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About Heronguy

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  • Location
    Ontario, Canada
  • Interests
    Skiing, weaving, physics.

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  1. I think you can delete posts that you have made. At the bottom of the post beside Edit is an Options popup - only option is delete. I've never deleted one but you might want to try?
  2. Back Again

    I hadn't looked on YouTube. Is it worth the look?
  3. Back Again

    Welcome. I'm a newcomer too (well I was 8 months ago). You'll find lots of helpful people here so ask questions when you need to. I just got the Occre Trinidad cross section too (a week ago!) I won't be starting on it for a while (months) but perhaps you'll be ready to work on it concurrently! Have you seen the other Trinidad section builds already?
  4. I'll let you know what my experiences are. I'll be keen to figure out how to make best use of it for ship modelling. Drilling a straight line of holes for a pin rail sounds so very pedestrian but I've thought that having an x-y table for that would be handy. Now I can probably spend an hour setting up the mill and have the computer turn out a matched pair! Oh boy!
  5. The mill arrived home last night! I went to inspect it the previous week and found it was as described - the mill was in pristine condition - never cut into material - and a nice collection of accessories. The gentleman selling it had hoped to use it to learn CNC programming but had trouble even turning on the computer so it just wasn't the thing for him. He has a Sherline lathe (not CNC) in his shop that does look well used so it was the programming aspect that thwarted him. I've got a programming background (though no machining background) so I imagine I'll be OK. My main concern is that learning machine may impact time in the shipyard itself - I think it will be a while before this new tool plays a useful role in my modelling efforts There are gems out there - I think I found one!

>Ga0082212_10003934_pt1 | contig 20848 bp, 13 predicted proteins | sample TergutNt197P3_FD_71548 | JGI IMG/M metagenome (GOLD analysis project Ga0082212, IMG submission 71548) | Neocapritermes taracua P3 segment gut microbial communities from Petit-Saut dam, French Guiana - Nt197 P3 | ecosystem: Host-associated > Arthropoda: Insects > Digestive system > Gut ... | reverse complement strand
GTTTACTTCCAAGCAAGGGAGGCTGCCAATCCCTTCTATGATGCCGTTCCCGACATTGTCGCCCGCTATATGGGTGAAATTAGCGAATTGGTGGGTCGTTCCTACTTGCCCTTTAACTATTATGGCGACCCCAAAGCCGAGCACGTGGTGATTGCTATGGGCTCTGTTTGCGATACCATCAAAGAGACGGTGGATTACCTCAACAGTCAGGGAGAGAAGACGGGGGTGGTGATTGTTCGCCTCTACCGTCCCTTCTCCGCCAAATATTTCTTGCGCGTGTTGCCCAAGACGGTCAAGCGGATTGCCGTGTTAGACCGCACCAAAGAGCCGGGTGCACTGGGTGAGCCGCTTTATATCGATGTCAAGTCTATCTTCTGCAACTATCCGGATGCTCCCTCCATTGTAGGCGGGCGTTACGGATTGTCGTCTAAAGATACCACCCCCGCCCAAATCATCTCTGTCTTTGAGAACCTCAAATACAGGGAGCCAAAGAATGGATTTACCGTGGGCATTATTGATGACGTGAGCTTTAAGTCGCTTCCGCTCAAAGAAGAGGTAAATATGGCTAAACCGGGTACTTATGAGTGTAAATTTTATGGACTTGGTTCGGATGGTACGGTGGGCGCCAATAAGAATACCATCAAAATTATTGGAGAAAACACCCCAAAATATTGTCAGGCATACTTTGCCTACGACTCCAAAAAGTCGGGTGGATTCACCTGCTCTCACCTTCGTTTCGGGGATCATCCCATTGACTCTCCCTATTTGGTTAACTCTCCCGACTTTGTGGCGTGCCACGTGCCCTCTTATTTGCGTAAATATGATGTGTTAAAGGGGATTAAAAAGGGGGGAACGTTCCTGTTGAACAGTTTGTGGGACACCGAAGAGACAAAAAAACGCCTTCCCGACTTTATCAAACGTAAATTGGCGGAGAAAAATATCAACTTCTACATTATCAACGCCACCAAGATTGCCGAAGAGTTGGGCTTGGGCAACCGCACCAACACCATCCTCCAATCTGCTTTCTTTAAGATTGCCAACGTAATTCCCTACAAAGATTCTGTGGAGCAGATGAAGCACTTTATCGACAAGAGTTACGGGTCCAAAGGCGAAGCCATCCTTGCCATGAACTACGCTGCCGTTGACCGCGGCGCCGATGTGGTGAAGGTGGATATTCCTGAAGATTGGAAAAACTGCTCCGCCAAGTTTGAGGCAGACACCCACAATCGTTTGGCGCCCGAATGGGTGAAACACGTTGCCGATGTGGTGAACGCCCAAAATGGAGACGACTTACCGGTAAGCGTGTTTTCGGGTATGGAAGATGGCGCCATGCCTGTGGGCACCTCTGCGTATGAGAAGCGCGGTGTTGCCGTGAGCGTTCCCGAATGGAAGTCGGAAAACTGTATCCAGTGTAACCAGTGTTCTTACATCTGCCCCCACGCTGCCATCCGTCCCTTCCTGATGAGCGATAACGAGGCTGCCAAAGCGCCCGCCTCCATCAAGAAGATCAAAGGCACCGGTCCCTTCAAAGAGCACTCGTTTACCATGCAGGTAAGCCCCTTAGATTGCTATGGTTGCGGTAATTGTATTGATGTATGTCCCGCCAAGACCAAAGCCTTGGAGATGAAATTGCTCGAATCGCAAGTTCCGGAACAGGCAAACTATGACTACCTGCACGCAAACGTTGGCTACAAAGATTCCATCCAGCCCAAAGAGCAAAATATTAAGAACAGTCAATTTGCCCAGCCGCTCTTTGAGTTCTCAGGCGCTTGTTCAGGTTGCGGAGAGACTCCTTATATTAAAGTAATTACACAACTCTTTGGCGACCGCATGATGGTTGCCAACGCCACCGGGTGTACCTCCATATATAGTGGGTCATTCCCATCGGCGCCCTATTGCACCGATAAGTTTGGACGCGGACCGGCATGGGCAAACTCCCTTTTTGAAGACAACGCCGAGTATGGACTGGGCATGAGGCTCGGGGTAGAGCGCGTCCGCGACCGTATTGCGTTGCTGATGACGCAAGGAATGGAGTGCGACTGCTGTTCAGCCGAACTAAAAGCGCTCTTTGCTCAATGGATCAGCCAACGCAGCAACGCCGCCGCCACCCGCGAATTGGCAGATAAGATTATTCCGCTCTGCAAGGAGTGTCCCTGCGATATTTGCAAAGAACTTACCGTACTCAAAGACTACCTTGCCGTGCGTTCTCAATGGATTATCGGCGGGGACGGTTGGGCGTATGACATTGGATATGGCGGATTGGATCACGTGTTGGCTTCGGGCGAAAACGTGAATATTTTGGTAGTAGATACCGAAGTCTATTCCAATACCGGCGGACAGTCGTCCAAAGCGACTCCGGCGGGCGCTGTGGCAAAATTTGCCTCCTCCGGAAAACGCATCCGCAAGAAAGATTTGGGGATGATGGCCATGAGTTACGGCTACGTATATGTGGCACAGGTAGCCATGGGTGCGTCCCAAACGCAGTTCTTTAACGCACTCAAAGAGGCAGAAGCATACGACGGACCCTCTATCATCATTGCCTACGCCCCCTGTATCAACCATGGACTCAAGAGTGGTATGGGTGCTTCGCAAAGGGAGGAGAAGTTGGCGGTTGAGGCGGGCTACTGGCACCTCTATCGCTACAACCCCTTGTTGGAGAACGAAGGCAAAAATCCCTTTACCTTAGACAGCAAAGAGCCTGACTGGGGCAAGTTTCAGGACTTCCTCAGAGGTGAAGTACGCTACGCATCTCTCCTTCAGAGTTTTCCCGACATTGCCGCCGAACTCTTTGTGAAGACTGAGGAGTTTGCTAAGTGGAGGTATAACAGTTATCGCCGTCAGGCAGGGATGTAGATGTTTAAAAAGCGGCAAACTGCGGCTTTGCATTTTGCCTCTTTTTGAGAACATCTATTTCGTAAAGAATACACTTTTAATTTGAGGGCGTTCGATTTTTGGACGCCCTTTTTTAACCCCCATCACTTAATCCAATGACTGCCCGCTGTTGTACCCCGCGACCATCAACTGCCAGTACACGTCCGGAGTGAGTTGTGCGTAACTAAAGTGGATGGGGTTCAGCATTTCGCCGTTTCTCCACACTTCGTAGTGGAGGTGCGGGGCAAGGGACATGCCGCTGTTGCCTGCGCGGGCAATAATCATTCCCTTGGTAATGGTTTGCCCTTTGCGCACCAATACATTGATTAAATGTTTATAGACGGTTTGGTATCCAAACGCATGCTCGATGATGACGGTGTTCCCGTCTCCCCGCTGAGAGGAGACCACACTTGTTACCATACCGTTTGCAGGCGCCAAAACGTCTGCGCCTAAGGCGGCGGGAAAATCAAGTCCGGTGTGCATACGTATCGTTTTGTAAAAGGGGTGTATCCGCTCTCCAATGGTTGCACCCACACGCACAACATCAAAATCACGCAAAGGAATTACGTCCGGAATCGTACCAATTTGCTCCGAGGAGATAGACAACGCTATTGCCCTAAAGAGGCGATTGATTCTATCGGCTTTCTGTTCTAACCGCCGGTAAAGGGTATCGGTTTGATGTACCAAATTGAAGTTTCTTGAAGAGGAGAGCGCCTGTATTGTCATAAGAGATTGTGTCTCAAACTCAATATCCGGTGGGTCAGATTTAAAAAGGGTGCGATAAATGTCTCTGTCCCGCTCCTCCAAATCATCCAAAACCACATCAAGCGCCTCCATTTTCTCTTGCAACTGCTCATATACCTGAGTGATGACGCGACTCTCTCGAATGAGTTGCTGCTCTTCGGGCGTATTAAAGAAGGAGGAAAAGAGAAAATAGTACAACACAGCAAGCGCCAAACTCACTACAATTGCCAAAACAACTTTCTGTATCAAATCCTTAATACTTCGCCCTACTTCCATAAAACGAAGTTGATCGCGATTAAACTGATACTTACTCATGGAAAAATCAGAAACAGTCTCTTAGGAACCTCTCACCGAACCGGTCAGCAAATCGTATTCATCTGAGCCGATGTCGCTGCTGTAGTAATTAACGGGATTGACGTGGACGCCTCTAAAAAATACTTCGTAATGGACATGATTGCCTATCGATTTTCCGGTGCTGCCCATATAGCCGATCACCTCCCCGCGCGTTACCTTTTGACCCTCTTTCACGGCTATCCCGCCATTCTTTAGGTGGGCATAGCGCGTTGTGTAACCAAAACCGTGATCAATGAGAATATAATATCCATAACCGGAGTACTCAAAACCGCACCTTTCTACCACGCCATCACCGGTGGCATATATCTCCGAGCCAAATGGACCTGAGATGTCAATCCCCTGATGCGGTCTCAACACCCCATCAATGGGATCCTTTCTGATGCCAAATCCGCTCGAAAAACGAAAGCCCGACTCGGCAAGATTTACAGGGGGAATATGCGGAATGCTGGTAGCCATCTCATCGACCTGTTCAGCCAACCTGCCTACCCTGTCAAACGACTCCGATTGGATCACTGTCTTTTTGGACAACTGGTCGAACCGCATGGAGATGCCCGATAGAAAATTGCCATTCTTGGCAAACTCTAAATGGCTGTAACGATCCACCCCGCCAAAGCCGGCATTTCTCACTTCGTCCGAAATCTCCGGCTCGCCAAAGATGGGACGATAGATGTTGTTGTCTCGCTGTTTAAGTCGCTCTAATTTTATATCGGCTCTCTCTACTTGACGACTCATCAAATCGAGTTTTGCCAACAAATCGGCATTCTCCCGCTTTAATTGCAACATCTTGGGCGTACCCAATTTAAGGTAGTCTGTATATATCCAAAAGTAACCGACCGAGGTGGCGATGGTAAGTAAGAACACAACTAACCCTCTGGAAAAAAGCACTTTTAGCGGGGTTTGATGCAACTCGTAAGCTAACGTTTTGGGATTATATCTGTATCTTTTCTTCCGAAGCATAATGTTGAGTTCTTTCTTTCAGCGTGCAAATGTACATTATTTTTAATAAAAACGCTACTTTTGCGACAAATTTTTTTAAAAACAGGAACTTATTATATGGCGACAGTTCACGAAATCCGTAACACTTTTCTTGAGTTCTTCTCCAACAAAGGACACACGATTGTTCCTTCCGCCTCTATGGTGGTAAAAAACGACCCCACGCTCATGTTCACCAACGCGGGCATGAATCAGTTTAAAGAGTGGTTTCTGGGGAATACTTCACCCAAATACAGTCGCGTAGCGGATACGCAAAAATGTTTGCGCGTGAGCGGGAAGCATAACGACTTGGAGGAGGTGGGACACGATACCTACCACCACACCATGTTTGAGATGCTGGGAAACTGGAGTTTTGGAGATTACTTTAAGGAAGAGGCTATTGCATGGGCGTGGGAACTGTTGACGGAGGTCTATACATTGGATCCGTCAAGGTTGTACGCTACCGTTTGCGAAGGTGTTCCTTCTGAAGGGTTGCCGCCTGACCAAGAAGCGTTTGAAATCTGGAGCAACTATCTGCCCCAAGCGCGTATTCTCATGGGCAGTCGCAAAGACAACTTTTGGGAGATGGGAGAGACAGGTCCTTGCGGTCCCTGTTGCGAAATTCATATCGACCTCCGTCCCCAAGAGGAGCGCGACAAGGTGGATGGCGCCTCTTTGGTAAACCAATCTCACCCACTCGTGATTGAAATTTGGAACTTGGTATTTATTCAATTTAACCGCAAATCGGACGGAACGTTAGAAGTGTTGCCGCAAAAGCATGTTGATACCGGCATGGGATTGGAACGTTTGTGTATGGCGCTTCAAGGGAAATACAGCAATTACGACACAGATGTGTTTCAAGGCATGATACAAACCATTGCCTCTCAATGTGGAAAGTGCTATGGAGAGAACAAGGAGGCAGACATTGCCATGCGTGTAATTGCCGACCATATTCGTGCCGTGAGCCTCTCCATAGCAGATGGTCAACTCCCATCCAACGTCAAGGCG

6. What have you received today?

    It will likely be a year before I get a start on these but that won't seem very long compared with the time it will take to actually build them. Purchased from a modeller who decided he didn't have enough room in his house (or so he claimed). Really nice looking kits - I'm hoping I can do justice to them by the time I get to them!
  7. Now that you mention it I do recall reading that some time ago. Thanks for the reminder.
  8. I think I get it. It great that there is lots to learn. Part of the appeal for me. Thanks Don.
  9. I have one of the dremel presses. I'm satisfied with it for the purposes I have for it. I do really like the 90ยบ turn for using it as a "lathe" for sanding down small spars (limited by the 1/8" collet size). Its also useful with the sanding drum on it giving hands free for the piece being sanded.
  10. Well the plot thickens. The mill itself was shipped to a distributor in 2008 so it is a bit older than the 7 years. It must have been subsequently upgraded to CNC. So far I don't know if it used Sherline sourced parts or 3rd party. Sherline updated their drivers in 2009 so it is really important for me to determine if the CNC electronics are the newer ones. I also have to check that the stepper motors have compatible plugs if I ever need to upgrade the driver box. I'm preparing myself with spec sheets so I can look at the system carefully when I get down to see it. Turns out the mill is the 8-direction version which offers more adjustments than I expect I'll ever need. Bit bigger bed though and since bench space isn't a constraint I can be happy about that. I must compliment Sherline rep for their friendly advice.